MOBILE, Ala. (WKRG) — A sunken chest wall, or pectus excavatum, is more common than you may realize. USA Health is the only hospital using cryoneurablation as part of treatment for the condition in the region. Only a few hospitals in the country use the procedure.
Doctors say it isn’t something that’s discussed much due to patients being embarrassed about it. But if your child has a chest wall abnormality where their breastbone sinks into their chest, you should definitely talk to their pediatrician about it. It may be solely cosmetic, but even that can cause anxiety and socialization problems for children. Worst-case scenario, it can lead to serious cardiac issues.
The condition is typically seen in children, particularly boys. It’s often noticeable shortly after birth but worsens during puberty. That’s about the time when Lane Frazier says he started noticing changes in his chest. He says he didn’t think much of it then, but when he got to high school, his doctors performed several tests, and said something had to be done.
“My heart had moved away from its original spot and moved to the left because it started caving in so bad,” Frazier said.
Lane says he started experiencing breathlessness.
He said, “It was real hard to breathe than normal but as you’ve grown up you never notice it because your body gets used to it over time. But the worse it got the more I started having pains.”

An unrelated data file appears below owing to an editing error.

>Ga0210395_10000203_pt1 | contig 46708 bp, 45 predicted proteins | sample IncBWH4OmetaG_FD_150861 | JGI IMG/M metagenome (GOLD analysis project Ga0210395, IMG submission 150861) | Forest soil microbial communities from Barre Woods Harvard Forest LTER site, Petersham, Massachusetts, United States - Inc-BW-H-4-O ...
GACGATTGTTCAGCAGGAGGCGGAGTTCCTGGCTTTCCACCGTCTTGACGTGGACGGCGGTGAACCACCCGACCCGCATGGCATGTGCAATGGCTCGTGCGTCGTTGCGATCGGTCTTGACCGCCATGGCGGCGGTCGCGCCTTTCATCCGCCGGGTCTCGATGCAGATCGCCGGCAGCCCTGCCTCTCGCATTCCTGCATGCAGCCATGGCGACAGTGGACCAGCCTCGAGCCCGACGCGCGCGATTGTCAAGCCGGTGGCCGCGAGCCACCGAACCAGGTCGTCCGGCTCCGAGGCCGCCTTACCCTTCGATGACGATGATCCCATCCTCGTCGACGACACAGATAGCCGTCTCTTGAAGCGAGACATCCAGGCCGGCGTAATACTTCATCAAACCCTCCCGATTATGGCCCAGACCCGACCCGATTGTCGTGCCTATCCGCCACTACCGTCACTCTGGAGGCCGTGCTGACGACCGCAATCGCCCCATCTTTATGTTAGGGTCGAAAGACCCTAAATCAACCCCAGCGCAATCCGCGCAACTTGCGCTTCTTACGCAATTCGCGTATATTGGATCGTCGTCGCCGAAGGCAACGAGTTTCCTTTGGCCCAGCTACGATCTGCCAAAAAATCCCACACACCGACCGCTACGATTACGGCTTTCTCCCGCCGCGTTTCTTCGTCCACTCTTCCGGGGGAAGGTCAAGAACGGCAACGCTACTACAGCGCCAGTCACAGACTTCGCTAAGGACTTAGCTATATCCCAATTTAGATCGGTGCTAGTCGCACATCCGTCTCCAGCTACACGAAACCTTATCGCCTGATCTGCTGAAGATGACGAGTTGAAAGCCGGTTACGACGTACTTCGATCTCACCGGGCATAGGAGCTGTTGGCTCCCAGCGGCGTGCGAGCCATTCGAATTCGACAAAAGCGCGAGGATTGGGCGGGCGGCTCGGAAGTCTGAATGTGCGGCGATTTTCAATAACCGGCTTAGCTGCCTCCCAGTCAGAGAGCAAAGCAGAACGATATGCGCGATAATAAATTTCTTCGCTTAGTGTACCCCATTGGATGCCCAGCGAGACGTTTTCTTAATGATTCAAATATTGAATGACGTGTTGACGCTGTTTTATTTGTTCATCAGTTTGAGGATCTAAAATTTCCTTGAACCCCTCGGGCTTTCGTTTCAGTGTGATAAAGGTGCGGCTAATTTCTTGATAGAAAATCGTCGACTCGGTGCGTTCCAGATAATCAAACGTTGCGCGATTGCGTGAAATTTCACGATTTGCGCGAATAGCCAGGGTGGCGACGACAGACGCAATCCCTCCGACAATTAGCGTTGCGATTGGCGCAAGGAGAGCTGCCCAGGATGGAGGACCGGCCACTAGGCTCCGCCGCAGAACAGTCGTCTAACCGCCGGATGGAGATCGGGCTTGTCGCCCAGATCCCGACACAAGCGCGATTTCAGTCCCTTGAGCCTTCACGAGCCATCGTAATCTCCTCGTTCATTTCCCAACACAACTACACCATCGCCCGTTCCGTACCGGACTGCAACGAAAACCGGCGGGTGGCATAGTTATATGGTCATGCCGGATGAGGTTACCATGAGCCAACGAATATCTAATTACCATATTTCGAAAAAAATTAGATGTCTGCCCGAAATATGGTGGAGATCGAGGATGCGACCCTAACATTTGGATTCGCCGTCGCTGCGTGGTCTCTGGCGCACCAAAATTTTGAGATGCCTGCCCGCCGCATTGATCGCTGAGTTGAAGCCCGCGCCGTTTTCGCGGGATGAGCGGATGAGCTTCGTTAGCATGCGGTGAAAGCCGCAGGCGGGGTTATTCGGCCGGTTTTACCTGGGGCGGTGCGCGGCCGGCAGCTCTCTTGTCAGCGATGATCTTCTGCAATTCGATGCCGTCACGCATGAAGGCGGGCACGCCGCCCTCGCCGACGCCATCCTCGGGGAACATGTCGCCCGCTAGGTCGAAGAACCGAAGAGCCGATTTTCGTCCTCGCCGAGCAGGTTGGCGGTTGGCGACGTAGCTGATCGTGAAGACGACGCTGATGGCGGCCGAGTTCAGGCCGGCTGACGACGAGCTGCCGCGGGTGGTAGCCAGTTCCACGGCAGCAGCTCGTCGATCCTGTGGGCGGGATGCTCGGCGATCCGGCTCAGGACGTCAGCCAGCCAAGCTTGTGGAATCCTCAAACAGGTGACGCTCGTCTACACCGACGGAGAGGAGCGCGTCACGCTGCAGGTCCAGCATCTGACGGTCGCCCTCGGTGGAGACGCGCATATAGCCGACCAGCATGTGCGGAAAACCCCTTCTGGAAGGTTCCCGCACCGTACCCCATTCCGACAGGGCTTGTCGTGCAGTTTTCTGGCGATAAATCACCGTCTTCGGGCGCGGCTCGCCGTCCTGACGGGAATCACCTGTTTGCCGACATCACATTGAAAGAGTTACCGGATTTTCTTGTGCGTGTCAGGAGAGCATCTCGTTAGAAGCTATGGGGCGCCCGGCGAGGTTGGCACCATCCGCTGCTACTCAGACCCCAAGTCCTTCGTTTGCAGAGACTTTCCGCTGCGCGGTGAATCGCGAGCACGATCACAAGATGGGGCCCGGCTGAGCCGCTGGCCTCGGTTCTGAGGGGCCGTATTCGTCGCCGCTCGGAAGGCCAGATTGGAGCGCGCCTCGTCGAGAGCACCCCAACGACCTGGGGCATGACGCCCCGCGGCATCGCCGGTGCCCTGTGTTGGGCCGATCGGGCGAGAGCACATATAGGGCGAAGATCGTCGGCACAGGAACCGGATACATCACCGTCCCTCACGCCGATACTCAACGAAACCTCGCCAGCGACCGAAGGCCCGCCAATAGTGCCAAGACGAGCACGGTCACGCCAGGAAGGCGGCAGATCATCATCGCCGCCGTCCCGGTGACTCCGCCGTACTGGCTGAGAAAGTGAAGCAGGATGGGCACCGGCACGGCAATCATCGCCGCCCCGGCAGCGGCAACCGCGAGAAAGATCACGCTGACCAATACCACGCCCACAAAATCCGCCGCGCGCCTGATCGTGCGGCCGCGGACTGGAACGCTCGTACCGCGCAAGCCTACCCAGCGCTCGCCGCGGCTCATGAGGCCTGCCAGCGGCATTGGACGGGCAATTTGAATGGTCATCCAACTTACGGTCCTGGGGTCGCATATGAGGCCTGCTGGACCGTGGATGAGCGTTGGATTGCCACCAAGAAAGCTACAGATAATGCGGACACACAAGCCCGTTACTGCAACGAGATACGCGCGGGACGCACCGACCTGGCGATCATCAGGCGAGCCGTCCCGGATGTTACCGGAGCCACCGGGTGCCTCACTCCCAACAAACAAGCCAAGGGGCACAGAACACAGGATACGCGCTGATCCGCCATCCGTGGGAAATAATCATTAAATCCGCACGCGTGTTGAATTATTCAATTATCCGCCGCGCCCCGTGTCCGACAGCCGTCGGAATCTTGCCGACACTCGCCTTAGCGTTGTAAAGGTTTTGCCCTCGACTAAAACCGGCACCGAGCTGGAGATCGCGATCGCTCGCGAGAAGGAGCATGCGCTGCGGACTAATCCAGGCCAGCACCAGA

His chest wall had sunken to the point where it was close to hitting his backbone. That caused his heart to shift in his chest, and doctors say the problem could have led to heart failure if not corrected.
The traditional procedure used to correct the damage is known to be painful with a prolonged recovery period.
“This is typically one of the most painful procedures that a pediatric surgeon does because it entails the reconstruction of the entire chest,” said Dr. Hannah Alemaye, USA Health pediatrics.
But with the addition of the cuttingedge cryoneurablation pain control method at USA Health, Frazier was able to have the surgery and finish high school the following month.
“We use a technology that came out of some work being done for heart surgery, and it allows us to use a very cold temperature probe to freeze the nerves that provide sensation to the area where we’re operating. So essentially what happens is it numbs that whole area and that numbing lasts for somewhere between 3 to 6 months. The before and the after in terms of what patients go through is really outstandingly different,” said Dr. Alemaye.
Dr. Alemaye says this operation is easier to perform during the teenage years rather than waiting until adulthood when there could be more complications. She says that’s primarily because bones are set in adults, but they’re softer and more pliable during teenage years. She says innovation like this is what being a pediatric surgeon is all about.
“When you become a pediatric surgeon, one of the driving forces behind that is that you can change outcomes not just for a child and not just in that moment, but for their whole lifetime,” Dr. Alemaye told Cherish Lombard.
As for Lane, he says he’s feeling much better these days. He’ll have to have a second surgery in a few years to remove the bar placed under his breastplate during his initial surgery. After that, he should be able to continue being a teenager without breathing difficulties, without embarrassment, and without pain in his chest.
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